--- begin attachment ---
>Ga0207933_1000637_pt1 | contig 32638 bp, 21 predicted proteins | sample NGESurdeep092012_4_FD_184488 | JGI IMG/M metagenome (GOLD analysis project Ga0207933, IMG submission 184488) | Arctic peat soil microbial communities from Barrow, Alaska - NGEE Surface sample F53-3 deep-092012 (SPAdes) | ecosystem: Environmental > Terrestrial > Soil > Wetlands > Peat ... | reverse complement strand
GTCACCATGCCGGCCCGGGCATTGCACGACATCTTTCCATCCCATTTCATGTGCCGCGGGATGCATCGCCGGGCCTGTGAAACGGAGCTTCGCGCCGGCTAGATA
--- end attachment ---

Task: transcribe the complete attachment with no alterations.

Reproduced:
>Ga0207933_1000637_pt1 | contig 32638 bp, 21 predicted proteins | sample NGESurdeep092012_4_FD_184488 | JGI IMG/M metagenome (GOLD analysis project Ga0207933, IMG submission 184488) | Arctic peat soil microbial communities from Barrow, Alaska - NGEE Surface sample F53-3 deep-092012 (SPAdes) | ecosystem: Environmental > Terrestrial > Soil > Wetlands > Peat ... | reverse complement strand
GTCACCATGCCGGCCCGGGCATTGCACGACATCTTTCCATCCCATTTCATGTGCCGCGGGATGCATCGCCGGGCCTGTGAAACGGAGCTTCGCGCCGGCTAGATA